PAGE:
02 June 2008

A Congressional Cheerleader for Torture

My Congressman, Cliff Stearns (R, FL-6), visited Guanatanmo Bay Naval Base on May 8. In describing the trip in a press release on his website prior to departure, he said "I look forward to touring the facilities, evaluating the procedures, and getting a better picture of the role of Guantanamo in the War on Terror." After returning, he gleefully posted pictures of his trip, including this one:
I thought the pose looked familiar, especially in the context of foreign detainees, and then I remembered this photo:

It certainly looks to me that Congressman Stearns is capable of producing a "thumbs up" for Guantanamo Bay worthy of the Lynndie England "thumbs up" at Abu Ghraib. Congressman Stearns' attitude about Guantanamo Bay is so disgusting because the Bush Administration's use of Guantanamo Bay has been a blatant violation of international law from the start. Coupling the violations of the Geneva Convention with the fact that 55% of the detainees at Guantanamo have committed no "hostile acts against the United States or its coalition allies" and only 8% of detainees are actual fighters for al Qaeda, it is a true mystery why the Congressman would visit this facility with such enthusiasm.

In the documents released by the military to the New York Times in its story on the use of retired military officers as military analysts for the press, we find this passage about treatment of detainees at Guantanamo, taken from the transcript of a briefing of the officers (see 06-F-01532 doc 07 from the April 13, 2007 entry, page 6):
In GTMO, that ego down translated down to telling the detainee that his mother and sister were whores, he was forced to wear women's lingerie, multiple allegations of his homosexuality, he was forced to dance with a male interrogator, he was strip searched for control measures, and he was forced to perform dog tricks on a leash.

Now, the basic line there - you say that sounds, you know, like I did - that sounds like degrading. Well, we said yes, it could be. The basic line though in the charter for those interrogations was humane treatment. And humane treatment is spelled out by the President. It's a safe, secure environment that provides medical care, food, water, and the basics of that person's security. Not this. Was this person injured, harmed?

Dog leash? At Guantanmo Bay? Where have we heard of that before? Oh, that's right, that comes from Lynndie England at Abu Ghraib, as well:

Clearly, the abuses at Abu Ghraib were not isolated instances of a few "bad apples" getting carried away, as many in the conservative press have suggested. From the Rent-a-General briefing excerpt above, it is clear that the very abuses England was prosecuted for are part of the approved program of detainee torture at Guantanamo Bay. The Pentagon's talking point, that this torture does not constitute abuse because the President says it is legal and because the detainees were in a safe, secure environment with medical care would be laughable were it not so disgusting.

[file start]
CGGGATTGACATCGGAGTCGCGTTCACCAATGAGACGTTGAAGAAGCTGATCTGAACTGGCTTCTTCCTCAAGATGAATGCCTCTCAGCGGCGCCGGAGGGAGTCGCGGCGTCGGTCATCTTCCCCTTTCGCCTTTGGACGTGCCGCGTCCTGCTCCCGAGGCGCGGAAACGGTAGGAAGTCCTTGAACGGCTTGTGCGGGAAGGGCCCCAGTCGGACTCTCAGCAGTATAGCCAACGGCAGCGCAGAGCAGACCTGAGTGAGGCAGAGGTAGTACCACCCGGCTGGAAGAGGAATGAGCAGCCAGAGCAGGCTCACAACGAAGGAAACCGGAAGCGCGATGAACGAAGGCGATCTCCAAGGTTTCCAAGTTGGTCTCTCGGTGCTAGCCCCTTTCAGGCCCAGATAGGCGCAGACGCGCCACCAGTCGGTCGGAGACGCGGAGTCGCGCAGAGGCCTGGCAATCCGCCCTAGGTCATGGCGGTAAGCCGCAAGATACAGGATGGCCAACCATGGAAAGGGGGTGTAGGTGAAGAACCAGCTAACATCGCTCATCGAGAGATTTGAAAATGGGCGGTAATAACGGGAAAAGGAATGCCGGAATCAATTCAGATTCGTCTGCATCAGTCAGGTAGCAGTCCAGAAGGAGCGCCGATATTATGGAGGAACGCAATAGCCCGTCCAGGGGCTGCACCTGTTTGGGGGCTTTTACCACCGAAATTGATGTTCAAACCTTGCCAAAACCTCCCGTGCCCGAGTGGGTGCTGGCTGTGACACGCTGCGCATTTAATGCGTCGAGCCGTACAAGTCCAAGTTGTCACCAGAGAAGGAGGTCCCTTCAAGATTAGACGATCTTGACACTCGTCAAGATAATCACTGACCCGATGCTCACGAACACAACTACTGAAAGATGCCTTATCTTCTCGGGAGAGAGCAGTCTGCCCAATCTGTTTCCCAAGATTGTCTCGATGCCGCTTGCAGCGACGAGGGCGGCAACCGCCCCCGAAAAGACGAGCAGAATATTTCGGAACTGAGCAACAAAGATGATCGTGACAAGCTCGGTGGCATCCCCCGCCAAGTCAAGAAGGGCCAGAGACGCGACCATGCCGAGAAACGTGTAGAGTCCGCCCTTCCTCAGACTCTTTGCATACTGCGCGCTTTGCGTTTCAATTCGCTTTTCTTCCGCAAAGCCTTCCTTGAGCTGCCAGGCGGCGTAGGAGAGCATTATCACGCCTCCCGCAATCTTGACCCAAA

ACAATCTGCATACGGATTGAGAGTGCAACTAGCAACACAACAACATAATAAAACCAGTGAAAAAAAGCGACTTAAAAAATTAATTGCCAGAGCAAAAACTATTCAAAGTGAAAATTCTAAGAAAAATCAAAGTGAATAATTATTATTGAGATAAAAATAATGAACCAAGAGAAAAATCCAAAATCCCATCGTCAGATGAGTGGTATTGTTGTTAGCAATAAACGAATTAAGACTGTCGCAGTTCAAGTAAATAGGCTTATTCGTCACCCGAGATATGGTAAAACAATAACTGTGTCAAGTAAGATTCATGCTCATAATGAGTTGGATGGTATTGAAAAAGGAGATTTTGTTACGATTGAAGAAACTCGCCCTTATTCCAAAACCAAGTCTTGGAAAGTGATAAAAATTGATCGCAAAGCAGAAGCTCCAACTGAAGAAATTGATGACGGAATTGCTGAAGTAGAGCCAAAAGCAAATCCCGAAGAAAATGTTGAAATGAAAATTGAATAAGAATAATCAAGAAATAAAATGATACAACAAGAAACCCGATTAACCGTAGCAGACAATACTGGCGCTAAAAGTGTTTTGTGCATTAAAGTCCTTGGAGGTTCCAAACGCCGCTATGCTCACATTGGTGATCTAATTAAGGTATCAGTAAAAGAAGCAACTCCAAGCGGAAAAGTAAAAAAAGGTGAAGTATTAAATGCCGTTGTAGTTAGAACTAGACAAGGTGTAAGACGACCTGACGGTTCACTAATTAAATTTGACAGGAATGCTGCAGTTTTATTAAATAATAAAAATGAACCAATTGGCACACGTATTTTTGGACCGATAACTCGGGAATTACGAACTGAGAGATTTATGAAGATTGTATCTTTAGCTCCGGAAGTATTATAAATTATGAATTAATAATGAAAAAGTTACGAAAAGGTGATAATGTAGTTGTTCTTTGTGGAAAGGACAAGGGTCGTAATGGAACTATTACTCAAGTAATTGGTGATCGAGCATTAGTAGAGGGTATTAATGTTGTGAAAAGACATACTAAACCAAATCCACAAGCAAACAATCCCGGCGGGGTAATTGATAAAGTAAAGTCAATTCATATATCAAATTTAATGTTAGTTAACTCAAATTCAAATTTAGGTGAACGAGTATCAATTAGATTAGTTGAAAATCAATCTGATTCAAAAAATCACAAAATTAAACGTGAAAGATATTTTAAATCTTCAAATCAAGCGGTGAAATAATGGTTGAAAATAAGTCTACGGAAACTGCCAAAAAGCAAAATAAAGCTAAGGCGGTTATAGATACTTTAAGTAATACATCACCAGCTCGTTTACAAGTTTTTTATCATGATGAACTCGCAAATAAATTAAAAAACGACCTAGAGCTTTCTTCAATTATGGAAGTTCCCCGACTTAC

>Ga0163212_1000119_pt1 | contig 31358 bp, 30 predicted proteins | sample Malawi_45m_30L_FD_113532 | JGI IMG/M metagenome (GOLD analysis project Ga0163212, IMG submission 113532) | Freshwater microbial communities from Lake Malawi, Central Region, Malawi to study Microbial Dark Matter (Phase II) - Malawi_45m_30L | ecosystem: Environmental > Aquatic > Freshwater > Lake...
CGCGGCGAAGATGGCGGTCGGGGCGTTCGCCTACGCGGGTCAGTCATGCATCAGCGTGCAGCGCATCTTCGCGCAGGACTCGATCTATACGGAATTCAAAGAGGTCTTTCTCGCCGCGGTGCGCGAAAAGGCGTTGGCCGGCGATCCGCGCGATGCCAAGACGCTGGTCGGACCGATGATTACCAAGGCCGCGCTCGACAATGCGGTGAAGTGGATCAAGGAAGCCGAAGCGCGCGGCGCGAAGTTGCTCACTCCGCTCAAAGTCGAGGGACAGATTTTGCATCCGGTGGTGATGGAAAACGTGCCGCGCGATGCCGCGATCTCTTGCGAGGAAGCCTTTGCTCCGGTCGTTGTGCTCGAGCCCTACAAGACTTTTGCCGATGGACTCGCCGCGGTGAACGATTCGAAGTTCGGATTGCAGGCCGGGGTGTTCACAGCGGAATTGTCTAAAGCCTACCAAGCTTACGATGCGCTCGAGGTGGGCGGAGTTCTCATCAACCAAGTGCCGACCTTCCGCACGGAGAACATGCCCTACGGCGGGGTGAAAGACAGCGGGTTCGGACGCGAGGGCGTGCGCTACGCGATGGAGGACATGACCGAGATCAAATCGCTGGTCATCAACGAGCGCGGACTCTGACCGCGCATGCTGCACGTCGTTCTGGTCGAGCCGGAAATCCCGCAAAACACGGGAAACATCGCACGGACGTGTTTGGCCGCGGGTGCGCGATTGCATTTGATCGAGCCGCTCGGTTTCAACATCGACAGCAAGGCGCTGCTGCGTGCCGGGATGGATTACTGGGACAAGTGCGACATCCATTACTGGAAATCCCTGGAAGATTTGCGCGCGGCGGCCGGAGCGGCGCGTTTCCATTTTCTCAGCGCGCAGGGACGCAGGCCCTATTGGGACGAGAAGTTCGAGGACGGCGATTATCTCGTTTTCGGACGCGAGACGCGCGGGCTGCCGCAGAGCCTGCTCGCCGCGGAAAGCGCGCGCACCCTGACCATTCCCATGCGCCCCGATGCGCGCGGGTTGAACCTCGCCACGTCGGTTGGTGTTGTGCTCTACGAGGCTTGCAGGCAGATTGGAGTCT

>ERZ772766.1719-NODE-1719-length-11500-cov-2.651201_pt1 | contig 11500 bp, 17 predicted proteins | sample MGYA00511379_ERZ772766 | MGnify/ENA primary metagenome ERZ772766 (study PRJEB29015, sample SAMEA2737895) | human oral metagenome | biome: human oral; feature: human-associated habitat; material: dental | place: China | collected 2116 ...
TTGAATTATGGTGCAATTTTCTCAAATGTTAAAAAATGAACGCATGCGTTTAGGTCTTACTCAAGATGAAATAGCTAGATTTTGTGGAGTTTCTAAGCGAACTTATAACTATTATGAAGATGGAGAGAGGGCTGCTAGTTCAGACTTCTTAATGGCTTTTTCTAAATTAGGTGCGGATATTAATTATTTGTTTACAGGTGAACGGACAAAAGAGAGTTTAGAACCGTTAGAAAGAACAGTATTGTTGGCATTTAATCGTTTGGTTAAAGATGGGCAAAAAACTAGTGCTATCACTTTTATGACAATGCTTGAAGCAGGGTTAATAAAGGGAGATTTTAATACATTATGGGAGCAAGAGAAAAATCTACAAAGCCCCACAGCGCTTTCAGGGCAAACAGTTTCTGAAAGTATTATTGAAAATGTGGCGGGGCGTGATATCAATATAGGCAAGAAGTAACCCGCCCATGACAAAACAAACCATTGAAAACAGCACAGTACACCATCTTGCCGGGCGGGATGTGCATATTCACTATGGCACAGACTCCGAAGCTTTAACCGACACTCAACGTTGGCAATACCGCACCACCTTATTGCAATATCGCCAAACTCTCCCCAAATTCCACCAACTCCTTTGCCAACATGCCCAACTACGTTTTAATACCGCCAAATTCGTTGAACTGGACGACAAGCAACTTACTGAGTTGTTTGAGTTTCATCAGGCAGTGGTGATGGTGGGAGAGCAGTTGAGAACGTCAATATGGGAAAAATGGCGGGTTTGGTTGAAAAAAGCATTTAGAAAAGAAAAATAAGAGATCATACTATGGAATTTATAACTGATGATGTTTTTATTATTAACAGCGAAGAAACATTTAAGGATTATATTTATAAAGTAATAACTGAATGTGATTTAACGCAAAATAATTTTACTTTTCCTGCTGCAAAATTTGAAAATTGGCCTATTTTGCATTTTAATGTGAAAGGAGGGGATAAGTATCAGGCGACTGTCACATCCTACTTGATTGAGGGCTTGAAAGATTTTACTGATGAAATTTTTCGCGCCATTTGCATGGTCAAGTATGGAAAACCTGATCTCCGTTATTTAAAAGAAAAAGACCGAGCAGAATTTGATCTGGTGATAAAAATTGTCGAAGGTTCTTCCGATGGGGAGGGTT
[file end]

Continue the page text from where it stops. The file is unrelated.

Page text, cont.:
So, when Congressman Stearns says, in his press release, that treatment of detainees complies with international law, there are those who would disagree with him. According to the National Lawyers Guild, both those who mistreated prisoners and those involved at all levels of approving of this abuse have violated international law:
The prohibition of torture is a jus cogens norm (these are principles of international law so fundamental that no nation may ignore them or attempt to contract out of them through treaties). The United States has consistently prohibited the use of torture through its Constitution, laws, executive statements and judicial decisions and by ratifying international treaties that prohibit it. The prohibition against torture applies to all persons in U.S. custody in times of peace, armed conflict, or state of emergency. In other words, the prohibition is absolute. However, the legal memoranda drafted by government lawyers purposely or recklessly misconstrued and/or ignored jus cogens, customary international law, and various U.S. treaty obligations in order to justify the unjustifiable, claiming that clearly unlawful interrogation “techniques” were lawful.
Further, the NLG also states, in the same white paper, that "all those who approved the use of torture and committed it—whether ordering it, approving it or giving purported legal advice to justify it—are subject to prosecution under international and U.S. domestic law."

The white paper from the NLG tells us that because torture of prisoners is under a jus cogens norm, it is not made legal by the flawed memos of John Yoo, or by the pronouncement of President Bush, or by a vote of Congress in the Military Commissions Act. That is why Stearns has it exactly backwards when he ends his report on the Guantanamo Bay trip with a reference to a released detainee who became a suicide bomber. Taking innocent people off the street, placing them beyond the reach of international law and then subjecting them to needless physical and psychological torture for years is a guaranteed recipe for creating enemies. It was Guantanamo Bay and the methods employed there that are directly responsible for the unleashing of that particular bomber.

Update (June 10): The photo is no longer on Cliff Stearns' website. Hmm, getting a bit nervous are we?

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